The food price crisis, dubbed a “silent tsunami” for the world’s poor, is far from over. A recent study revealed that food prices are higher than they were 12 months ago in 46 developing countries. In nine of the countries, food prices are the highest on record.
The current economic crisis, first felt in developed nations, is now impacting on developing nations too. People living in these regions have much less to cushion the blow of an economic downturn and hunger is on the increase.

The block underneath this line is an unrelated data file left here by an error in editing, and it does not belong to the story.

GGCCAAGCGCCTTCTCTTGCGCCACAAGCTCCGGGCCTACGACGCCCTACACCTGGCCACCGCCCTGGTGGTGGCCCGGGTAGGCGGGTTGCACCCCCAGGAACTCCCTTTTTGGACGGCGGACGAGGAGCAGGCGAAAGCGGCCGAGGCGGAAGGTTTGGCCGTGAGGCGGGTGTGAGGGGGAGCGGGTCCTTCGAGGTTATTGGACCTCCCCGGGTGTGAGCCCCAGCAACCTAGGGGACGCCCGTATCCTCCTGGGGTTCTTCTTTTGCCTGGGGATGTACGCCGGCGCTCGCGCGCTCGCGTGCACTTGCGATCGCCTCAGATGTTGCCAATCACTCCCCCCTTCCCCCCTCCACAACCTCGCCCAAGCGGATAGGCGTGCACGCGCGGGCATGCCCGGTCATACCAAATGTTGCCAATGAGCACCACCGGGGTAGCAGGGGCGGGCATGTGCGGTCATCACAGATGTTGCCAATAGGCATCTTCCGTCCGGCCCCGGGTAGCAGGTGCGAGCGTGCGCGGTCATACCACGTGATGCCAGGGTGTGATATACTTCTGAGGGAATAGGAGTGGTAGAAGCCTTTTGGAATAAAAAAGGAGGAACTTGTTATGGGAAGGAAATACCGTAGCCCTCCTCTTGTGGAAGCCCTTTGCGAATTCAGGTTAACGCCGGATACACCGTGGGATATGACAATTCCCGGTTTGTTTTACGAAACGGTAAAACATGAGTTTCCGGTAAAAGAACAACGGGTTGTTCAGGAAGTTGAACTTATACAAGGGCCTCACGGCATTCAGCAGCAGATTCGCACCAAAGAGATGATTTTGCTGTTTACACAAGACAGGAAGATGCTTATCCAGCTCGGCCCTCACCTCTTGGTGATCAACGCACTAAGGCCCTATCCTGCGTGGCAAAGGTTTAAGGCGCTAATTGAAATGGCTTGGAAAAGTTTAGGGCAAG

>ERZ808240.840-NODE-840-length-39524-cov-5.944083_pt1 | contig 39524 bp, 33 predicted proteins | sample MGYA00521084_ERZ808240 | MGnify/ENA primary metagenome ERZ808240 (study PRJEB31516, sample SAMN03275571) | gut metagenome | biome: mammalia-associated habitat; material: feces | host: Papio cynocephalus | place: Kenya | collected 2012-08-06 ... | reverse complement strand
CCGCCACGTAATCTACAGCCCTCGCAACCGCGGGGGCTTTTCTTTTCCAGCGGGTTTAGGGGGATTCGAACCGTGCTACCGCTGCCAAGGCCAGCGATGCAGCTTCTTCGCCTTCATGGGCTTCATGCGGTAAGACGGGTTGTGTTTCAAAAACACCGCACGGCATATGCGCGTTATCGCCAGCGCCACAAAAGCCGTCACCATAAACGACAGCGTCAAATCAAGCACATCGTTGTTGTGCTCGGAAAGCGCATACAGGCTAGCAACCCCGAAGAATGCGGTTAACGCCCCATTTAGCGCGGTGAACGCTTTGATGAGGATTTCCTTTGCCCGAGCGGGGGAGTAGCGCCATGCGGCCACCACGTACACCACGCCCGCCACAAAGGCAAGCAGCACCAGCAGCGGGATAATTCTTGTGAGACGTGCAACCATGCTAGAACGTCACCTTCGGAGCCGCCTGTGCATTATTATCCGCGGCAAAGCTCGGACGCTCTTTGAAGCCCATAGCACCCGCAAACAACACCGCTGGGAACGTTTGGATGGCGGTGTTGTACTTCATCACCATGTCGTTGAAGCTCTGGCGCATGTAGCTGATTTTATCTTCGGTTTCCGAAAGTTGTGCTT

The combination of high food prices and the economic downturn has the makings of a humanitarian.
In the Horn of Africa, where climate change is aggravating the situation, the effects of the two crises are especially harsh. And as the global economic and financial crises compound the food crisis, hunger and malnutrition are likely to increase further.
From: Bloggers Against Hunger